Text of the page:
A massive cleanup of Hazardville Cemetery in Enfield left residents outraged, and many said their property was damaged and loved ones' gravesites destroyed.
Family members were shocked when they realized the personal items that once adorned the graves of their loved ones had been piled in a large heap near the cemetery dumpster on Friday.
Some said they received no warning or notice before the cleaning.
Cemetery Superintendent Jeff Buckley disagreed and said that he gave fair warning. He said an ad ran in the Journal Inquirer, a local newspaper, for two weeks prior to the cleanup to notify the public.
Hildegard Perry said she was blindsided by the cleaning when she came to visit the cemetery where her mother, father and brother are buried.
As a former Enfield resident who now lives in Longmeadow, Mass., Perry said she has no access to the local newspapers and was very upset that cemetery officials did not contact the families directly.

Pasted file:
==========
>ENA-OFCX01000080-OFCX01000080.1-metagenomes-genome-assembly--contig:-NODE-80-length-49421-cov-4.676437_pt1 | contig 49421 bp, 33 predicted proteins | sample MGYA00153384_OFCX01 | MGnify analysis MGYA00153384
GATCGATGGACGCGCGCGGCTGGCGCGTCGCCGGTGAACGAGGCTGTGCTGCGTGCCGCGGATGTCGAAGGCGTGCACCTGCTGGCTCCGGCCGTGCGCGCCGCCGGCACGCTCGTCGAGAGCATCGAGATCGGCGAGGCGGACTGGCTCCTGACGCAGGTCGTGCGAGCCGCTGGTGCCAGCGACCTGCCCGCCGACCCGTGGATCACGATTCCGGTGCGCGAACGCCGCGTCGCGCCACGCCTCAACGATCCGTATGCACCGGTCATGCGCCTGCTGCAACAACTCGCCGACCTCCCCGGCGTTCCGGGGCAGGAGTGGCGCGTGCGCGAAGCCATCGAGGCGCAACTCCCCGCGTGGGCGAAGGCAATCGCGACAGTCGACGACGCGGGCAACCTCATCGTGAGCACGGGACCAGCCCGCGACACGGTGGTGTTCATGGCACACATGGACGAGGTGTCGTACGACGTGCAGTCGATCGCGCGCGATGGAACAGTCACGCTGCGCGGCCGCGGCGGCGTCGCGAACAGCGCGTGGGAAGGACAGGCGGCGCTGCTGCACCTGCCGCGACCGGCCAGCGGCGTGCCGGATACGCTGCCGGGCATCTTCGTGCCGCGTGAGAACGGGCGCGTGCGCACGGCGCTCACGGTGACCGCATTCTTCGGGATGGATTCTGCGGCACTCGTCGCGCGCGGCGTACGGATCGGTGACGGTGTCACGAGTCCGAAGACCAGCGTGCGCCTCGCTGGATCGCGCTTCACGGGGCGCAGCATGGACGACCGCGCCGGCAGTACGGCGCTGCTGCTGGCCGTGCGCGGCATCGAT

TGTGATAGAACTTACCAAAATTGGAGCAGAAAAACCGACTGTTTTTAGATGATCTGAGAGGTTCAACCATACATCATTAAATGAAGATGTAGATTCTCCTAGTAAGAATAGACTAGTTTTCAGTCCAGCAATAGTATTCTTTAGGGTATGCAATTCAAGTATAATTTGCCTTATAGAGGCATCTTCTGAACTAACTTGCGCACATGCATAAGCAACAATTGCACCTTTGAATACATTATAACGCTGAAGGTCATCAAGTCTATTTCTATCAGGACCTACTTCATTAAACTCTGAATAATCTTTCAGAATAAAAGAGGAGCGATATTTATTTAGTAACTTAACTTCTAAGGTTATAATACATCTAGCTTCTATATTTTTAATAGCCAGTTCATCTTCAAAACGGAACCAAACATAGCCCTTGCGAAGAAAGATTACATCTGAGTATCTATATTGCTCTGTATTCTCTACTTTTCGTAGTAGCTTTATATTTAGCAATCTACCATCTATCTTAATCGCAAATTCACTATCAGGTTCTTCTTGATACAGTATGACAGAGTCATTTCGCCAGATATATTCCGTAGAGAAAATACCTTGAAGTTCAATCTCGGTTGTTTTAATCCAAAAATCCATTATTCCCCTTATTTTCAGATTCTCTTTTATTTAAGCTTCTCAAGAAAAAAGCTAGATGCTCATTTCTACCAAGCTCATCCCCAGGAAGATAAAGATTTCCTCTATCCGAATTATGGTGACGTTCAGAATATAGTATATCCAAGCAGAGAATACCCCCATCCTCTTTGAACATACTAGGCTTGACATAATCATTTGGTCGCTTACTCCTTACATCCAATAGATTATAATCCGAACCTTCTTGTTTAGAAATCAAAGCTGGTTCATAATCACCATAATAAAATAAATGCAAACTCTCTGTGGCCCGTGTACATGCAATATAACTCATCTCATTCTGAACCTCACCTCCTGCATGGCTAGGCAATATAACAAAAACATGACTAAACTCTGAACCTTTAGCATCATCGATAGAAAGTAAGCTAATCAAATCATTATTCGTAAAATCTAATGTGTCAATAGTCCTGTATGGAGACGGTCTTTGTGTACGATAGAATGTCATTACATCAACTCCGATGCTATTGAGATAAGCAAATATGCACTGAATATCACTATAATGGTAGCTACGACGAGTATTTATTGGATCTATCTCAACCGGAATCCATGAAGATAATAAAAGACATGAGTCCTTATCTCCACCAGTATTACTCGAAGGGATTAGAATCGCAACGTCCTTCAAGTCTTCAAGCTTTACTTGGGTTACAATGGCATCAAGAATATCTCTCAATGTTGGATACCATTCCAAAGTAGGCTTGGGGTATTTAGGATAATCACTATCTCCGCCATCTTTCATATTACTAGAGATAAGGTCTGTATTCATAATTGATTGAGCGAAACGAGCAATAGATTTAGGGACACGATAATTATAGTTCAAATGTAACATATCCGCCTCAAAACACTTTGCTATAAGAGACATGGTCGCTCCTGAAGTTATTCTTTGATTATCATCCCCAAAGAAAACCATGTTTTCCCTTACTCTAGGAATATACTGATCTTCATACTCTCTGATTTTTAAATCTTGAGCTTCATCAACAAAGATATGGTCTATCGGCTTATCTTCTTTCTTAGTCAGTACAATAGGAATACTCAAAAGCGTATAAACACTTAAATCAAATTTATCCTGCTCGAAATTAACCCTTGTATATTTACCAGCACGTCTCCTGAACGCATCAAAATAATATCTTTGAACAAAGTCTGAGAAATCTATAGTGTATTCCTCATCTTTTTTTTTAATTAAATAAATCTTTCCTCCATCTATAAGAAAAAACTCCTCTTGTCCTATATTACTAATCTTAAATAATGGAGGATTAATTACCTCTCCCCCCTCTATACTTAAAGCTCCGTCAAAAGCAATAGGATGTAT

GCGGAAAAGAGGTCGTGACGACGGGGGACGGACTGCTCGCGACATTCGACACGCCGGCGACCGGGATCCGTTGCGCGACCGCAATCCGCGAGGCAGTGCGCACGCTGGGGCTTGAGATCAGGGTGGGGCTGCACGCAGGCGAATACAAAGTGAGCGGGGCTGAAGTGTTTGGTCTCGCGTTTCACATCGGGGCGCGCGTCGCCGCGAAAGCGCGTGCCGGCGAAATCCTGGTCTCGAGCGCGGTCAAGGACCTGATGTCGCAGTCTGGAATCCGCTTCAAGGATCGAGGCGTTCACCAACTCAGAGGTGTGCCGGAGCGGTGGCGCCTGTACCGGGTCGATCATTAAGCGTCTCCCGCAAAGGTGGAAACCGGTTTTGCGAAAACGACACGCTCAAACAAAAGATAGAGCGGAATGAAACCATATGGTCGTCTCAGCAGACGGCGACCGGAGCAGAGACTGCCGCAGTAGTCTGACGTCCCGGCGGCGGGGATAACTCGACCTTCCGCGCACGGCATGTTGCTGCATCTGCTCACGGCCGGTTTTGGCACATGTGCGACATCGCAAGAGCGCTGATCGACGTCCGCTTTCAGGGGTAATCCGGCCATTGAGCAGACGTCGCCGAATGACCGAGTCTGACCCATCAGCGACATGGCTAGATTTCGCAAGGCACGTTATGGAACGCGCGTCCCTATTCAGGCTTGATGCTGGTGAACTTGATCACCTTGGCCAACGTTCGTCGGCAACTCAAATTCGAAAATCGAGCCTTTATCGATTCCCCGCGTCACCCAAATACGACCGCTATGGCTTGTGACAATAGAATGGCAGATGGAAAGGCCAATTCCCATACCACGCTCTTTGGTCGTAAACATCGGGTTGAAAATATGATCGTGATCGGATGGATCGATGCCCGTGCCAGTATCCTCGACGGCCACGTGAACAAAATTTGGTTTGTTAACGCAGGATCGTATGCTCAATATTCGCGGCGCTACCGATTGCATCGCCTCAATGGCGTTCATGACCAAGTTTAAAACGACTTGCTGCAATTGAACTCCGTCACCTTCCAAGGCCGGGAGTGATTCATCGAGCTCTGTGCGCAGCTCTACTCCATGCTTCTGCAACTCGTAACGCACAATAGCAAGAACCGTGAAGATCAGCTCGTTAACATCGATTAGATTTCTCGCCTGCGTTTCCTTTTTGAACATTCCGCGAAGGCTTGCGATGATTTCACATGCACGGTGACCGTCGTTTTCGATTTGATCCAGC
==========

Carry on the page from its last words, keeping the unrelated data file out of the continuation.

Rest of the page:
"We were never notified. They should have at least sent a postcard or a phone call. We got nothing. We just came here and found everything in this huge heap,” Perry said.
Katherine Johnson, an Enfield resident, frequently visits the cemetery to visit the resting place of her son, Lance Cpl. Philip Johnson.
The former Marine was killed in battle while deployed in Iraq in 2006. She spoke of the anger and sadness she experienced after discovering that the military décor that had been placed on her son’s grave had been removed.
“It hit the community very hard. I don't want this to ever happen to anybody ever again,” Johnson said.
Many people reported that their belongings were broken or missing after the crews moved them from the plots. Some of the items included statues, flags, benches, lanterns and other mementos.
Buckley said that the intent of the spring cleaning was to allow family members who visit frequently to be able to reclaim their belongings, and place them back on the gravesites of their loved ones.
He said that over the years, caretakers of some grave sites have passed themselves, and there is no one to clean up the sites. Whatever items are unclaimed will be placed into storage temporarily.